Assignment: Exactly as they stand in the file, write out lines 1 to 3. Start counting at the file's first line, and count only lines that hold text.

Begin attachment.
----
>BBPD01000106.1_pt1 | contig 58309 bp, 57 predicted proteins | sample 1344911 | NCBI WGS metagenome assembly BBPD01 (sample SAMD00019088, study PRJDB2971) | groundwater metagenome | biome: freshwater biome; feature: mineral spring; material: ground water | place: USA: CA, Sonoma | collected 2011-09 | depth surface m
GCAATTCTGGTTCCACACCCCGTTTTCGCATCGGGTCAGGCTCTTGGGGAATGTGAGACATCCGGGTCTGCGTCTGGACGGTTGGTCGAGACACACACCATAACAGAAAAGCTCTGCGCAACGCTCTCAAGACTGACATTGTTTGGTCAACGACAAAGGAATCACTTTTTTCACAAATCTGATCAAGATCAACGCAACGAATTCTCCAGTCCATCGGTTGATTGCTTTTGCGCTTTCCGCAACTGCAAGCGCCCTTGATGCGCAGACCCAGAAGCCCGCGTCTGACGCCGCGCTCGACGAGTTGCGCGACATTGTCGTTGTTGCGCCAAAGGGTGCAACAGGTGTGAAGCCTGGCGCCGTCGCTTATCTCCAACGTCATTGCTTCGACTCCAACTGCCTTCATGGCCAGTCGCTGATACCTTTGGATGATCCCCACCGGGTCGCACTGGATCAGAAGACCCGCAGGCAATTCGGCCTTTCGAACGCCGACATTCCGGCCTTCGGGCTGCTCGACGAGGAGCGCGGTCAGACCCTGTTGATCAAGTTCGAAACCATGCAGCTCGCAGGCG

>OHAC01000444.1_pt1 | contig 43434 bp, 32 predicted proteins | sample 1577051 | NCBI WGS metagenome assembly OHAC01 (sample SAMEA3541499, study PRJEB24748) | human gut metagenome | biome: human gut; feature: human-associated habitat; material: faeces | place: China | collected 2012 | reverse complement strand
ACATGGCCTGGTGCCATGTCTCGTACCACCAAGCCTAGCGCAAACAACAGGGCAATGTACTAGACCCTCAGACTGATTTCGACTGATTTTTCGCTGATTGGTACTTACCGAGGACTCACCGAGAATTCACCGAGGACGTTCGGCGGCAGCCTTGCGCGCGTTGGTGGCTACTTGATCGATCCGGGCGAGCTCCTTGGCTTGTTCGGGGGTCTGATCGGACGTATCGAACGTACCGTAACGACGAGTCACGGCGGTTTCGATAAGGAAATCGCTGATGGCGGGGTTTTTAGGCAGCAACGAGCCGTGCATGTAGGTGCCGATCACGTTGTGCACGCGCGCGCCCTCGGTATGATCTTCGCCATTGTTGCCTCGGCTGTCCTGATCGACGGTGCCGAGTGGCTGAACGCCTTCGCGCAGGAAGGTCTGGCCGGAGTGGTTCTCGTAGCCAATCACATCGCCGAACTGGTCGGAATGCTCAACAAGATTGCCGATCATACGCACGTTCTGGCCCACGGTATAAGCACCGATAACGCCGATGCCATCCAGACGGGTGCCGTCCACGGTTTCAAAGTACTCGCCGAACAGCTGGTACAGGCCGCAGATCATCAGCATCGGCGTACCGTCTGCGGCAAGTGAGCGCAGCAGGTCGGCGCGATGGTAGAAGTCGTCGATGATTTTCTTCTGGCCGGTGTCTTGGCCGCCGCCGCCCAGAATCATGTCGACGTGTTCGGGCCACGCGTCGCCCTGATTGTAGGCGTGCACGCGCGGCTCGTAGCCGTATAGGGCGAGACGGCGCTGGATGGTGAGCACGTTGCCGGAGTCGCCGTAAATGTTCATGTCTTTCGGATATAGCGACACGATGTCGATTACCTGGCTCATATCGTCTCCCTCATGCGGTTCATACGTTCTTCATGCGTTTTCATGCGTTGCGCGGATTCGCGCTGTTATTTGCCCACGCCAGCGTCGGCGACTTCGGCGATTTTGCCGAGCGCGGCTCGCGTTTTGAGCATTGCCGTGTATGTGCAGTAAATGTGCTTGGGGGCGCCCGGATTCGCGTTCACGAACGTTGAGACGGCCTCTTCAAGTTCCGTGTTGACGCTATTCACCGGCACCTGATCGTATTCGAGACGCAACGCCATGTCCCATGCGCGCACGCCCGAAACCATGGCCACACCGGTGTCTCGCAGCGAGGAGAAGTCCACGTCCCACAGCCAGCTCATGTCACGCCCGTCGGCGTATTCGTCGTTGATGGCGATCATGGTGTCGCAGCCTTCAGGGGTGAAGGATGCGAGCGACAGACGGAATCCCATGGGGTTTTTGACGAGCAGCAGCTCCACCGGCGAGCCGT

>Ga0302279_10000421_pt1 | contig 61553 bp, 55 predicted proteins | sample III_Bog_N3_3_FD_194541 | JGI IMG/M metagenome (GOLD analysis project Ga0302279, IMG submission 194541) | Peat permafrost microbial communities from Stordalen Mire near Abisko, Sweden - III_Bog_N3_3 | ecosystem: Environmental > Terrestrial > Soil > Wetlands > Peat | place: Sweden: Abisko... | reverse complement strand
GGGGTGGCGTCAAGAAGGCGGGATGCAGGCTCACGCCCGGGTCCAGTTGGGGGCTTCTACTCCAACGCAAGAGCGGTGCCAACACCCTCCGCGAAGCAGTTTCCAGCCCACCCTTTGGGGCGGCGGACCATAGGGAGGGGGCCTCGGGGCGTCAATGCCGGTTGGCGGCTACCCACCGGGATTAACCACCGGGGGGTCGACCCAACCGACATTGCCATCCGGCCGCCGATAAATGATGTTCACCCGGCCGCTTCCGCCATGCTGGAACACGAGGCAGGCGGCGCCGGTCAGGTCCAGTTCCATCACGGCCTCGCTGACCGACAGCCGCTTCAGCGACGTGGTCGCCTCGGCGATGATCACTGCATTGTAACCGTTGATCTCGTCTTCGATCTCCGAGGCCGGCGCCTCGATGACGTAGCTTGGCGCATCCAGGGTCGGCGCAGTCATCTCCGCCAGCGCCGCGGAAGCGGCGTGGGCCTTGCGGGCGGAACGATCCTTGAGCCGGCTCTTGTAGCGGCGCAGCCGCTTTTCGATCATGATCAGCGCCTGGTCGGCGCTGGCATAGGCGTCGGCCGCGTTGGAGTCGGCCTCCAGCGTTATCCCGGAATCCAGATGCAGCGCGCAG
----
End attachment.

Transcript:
>BBPD01000106.1_pt1 | contig 58309 bp, 57 predicted proteins | sample 1344911 | NCBI WGS metagenome assembly BBPD01 (sample SAMD00019088, study PRJDB2971) | groundwater metagenome | biome: freshwater biome; feature: mineral spring; material: ground water | place: USA: CA, Sonoma | collected 2011-09 | depth surface m
GCAATTCTGGTTCCACACCCCGTTTTCGCATCGGGTCAGGCTCTTGGGGAATGTGAGACATCCGGGTCTGCGTCTGGACGGTTGGTCGAGACACACACCATAACAGAAAAGCTCTGCGCAACGCTCTCAAGACTGACATTGTTTGGTCAACGACAAAGGAATCACTTTTTTCACAAATCTGATCAAGATCAACGCAACGAATTCTCCAGTCCATCGGTTGATTGCTTTTGCGCTTTCCGCAACTGCAAGCGCCCTTGATGCGCAGACCCAGAAGCCCGCGTCTGACGCCGCGCTCGACGAGTTGCGCGACATTGTCGTTGTTGCGCCAAAGGGTGCAACAGGTGTGAAGCCTGGCGCCGTCGCTTATCTCCAACGTCATTGCTTCGACTCCAACTGCCTTCATGGCCAGTCGCTGATACCTTTGGATGATCCCCACCGGGTCGCACTGGATCAGAAGACCCGCAGGCAATTCGGCCTTTCGAACGCCGACATTCCGGCCTTCGGGCTGCTCGACGAGGAGCGCGGTCAGACCCTGTTGATCAAGTTCGAAACCATGCAGCTCGCAGGCG

>OHAC01000444.1_pt1 | contig 43434 bp, 32 predicted proteins | sample 1577051 | NCBI WGS metagenome assembly OHAC01 (sample SAMEA3541499, study PRJEB24748) | human gut metagenome | biome: human gut; feature: human-associated habitat; material: faeces | place: China | collected 2012 | reverse complement strand